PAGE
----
Somewhat on the same page, we are totally under-utilizing older actors.  One of the biggest complaints with the TC3D movie is the continuity issue that the main character should have been 38 and that Leatherface should be pushing 70.  Instead, we have a tight bod 20-something and a 30-40 year old chainsaw killer.  Shit, I would have LOVED to see a late 30 year old trying to escape a decrepit Leatherface.  It would have made for a far more interesting movie, and we wouldn't have had to sacrifice the "eye candy" appeal the film was going for.  Kate Beckinsale is 39 and she's sexier than anyone in that film and STILL doing the Underworld movies.  There are more than enough actresses of her caliber that could have been better suited in TCM than this 20 year old who was only as good as her cup size.  Why are we so afraid of using actors that are closer to menopause then they are to puberty?  I just don't understand it.  Not only would it help with continuity in a lot of horror films, but we are then given more experienced actors, and perhaps will have better quality performers.  I mean, look at the remake of The Omen in 2006, Julia Stiles looked like she should still have an after school job and I was expected to believe she was a mother and wife of an U.S. Ambassador? Get real.  This isn't solely a female issue either, there are plenty of men that are miscast because of their age, it is just far more frequently apparent with women.   

Though it can be argued that casting simply for the sake of appearances is probably the biggest problem.  Filmmakers have a tendency to go after the more socially aesthetically pleasing actors and actresses rather than who would be better suited for the part.  Case in point: The Amityville Horror remake (ever notice a lot of these problems exist in remakes?).  As much as I love Ryan Reynolds, he in no way, shape, or form looks like anyone's dad. I'm sorry. You can slap a '70s beard on Ryan Reynolds, but he's still going to look like something chiseled out by Michaelangelo.  Seriously, my dad looks like the poor man's Pesci, not a Calvin Klein model.  I'm not saying that he's a bad actor, but he was so horribly miscast in that film because he was not convincing as a father figure.  Often times, people are cast as parents that look waaaaaaay too young to be the parent of a teenager or more often than not, a set of siblings that look nothing like the other.  I'm not against hiring pretty actors, but if they don't look like the character description (or if they can't fucking act), you can't just throw them on screen and expect magic to happen. It just doesn't work that way.  There is a reason that acting coaches and schools exist, acting isn't for everyone.  For once I would like to see a big budget horror movie that cared less about the amount of abs on a man or the cup size of a woman and instead focus on whether or not they can showcase more emotion than a Cabbage Patch doll.  

The biggest victims of all of this nonsense are what I like to call Everyman(s).  The gentleman in the photo to the left is actor Ed Ackerman.  For those unaware, he's the chair lift operator in FROZEN, and the ticket tacker in CHILLERAMA (amongst a couple other things).  He, my friends, is an every man.  He's not overly one thing and looks like every guy that you could pass on the street.  You know, a real person.  However, this guy who actually has some impressive acting chops is going to lose out on roles playing average guys, because the filmmaking industry would rather give roles for his character type for people that look like Ryan Reynolds.  I want to see this guy play someone's dad in a haunted house movie, because he actually looks like he could be someone's dad. Go figure, right?  Not only is he a good actor, but he's a nice guy and deserves far more work than some of these asshole pretty boys who are only famous because they look nice and can speak full sentences.  It's a shame that we care more about giving people work who look naturally photoshopped than we do giving actors with actual talent the time of day.  Shit, I should just become a casting director.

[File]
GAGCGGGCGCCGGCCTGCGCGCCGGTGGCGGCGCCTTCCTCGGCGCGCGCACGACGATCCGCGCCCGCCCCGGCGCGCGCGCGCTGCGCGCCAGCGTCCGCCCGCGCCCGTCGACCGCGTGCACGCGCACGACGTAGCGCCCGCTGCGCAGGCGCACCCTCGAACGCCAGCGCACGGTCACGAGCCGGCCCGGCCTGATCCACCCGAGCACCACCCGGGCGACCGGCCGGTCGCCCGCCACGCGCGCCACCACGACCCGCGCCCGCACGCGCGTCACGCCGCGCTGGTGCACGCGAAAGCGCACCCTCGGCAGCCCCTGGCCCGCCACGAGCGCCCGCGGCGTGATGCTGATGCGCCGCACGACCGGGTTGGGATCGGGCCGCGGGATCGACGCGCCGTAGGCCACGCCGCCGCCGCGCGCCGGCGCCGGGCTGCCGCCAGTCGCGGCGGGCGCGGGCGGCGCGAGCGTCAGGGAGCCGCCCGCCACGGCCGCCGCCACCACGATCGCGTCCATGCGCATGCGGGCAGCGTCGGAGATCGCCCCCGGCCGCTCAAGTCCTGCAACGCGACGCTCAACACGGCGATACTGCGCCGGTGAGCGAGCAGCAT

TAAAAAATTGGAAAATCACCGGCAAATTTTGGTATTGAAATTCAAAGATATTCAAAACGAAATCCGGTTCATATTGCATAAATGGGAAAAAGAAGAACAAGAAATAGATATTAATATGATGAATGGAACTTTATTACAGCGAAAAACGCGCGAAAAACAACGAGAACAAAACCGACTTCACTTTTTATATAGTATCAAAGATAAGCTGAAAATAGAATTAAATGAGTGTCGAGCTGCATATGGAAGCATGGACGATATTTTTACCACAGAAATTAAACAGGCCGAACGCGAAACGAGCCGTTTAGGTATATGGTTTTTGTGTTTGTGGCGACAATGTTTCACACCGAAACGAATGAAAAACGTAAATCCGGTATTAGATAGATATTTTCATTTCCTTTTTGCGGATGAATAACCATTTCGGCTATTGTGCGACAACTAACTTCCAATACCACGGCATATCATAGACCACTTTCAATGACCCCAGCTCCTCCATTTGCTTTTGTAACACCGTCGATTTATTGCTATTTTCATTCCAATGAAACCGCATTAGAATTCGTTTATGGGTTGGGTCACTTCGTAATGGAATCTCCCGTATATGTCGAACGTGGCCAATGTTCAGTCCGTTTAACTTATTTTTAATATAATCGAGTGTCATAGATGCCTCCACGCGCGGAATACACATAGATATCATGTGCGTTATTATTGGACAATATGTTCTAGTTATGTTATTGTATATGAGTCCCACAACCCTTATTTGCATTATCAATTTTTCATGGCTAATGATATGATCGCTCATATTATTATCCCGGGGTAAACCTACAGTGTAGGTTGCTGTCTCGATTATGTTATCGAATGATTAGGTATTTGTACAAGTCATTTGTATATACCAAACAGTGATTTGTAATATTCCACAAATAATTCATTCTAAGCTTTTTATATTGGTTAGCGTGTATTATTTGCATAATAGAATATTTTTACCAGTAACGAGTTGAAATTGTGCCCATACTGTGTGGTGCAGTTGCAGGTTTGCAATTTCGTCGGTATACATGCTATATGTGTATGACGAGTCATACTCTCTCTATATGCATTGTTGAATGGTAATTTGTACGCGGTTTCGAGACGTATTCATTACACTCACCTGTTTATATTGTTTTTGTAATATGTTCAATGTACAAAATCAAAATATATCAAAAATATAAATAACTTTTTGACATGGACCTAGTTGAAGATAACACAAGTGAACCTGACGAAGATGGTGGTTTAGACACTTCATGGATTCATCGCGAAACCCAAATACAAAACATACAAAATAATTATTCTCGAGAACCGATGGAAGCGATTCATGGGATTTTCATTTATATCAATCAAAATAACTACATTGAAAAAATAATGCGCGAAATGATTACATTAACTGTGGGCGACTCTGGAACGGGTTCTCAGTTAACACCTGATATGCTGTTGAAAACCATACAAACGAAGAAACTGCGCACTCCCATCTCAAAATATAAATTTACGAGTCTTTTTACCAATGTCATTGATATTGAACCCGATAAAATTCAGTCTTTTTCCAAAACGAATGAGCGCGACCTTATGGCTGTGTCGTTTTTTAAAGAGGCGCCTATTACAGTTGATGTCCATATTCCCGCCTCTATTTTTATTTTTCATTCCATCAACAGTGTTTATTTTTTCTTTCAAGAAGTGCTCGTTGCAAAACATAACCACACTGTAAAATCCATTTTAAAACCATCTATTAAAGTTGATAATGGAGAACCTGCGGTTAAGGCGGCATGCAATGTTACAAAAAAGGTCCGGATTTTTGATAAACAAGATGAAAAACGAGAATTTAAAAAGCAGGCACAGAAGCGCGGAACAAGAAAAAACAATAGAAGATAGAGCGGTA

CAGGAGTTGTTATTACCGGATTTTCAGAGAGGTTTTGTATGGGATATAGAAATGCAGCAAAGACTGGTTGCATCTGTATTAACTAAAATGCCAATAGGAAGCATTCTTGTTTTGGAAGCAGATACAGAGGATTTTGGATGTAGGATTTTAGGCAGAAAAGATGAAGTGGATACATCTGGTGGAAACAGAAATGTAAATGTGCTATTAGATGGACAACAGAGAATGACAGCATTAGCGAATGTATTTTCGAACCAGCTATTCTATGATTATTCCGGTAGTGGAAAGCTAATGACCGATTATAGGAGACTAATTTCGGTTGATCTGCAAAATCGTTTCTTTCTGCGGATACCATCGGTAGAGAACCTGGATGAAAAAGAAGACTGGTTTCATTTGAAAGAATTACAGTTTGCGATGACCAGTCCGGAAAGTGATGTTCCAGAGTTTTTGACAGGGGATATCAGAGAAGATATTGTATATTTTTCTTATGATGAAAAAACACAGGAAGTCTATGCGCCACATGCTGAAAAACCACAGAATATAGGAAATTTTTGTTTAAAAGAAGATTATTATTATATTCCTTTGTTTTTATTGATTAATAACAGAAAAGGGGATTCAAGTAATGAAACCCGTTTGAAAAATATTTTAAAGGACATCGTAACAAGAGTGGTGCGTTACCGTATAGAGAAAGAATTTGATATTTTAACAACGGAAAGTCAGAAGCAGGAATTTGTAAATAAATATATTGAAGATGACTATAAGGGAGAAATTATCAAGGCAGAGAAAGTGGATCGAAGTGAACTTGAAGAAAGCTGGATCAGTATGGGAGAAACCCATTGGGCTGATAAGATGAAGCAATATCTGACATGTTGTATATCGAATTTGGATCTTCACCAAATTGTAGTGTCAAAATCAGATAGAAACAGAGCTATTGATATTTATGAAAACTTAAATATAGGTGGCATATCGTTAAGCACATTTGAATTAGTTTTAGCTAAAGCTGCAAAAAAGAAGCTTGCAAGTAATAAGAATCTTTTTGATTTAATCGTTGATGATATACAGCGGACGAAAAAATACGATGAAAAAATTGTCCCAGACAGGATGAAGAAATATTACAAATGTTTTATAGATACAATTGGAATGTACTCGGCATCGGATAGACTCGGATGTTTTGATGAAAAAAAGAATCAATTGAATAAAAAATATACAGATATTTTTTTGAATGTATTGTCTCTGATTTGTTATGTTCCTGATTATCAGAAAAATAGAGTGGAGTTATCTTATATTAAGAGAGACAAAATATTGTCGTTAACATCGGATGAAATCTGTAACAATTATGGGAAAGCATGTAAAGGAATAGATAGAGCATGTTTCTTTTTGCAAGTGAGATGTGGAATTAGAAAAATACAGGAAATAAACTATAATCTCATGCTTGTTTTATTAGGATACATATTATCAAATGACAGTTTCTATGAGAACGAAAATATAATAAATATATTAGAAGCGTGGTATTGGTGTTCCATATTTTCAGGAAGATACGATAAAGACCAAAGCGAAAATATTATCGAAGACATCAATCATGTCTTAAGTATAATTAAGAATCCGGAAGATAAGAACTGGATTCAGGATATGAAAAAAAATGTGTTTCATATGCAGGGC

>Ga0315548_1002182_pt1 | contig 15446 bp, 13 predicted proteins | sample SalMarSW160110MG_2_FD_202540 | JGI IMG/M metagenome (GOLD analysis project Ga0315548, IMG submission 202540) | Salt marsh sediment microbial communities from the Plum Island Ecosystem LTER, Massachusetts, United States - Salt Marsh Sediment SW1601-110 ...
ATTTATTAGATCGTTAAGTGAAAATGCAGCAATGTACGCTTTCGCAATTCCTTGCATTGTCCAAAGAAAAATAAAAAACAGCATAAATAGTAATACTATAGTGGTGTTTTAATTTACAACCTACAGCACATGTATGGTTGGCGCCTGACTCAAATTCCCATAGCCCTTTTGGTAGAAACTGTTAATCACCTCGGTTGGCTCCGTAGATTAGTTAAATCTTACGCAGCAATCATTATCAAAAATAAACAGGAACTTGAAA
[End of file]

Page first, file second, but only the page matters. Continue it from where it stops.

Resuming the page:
5 comment(s):

DrunkethWizerd said...

Tray Songs can suck my dick! I wouldn't let him... but I'm sure he's fully capable. Fuck this guy and his bullshit hip-hop influence on the new Texas Chainsaw film.

Tempest Nightingale LeTrope said...

I'd rather see a plain looking person who can really pull me into the story with their intensity and acting ability than another vapid pretty face, likely with plastic knockers to boot if female and the obligatory washboard abs if male.

Rob said...

I'd just like to say that your blog rocks. It's probably one of the most consistently in-depth and interesting horror blogs I'm aware of and you write like a seasoned pro! You should consider writing a book. Seriously.

Good show, brazos, keep it up, etc., etc.

Richard Waters said...

Just wanna point out Ryan Reynolds character in Amityville is a boyfriend to the mother, not the father to the kids. I take your point overall, but I liked him as the outside in Amityville!

Anonymous said...

AMEN, sister, A-MEN! I've been saying the same thing ever since Scream was released (which is the movie I see as starting this horrid trend). The lack of "real people" in many of today's American horror movies is a huge turnoff for me...which is one reason why I avoid most of the shit remakes and sequels in favor of foreign, indie, or pre-90's horror. Ironically....very few of these beautiful people ever show any skin like they did in the 70's and 80's.

And...who the hell is Trey Songz?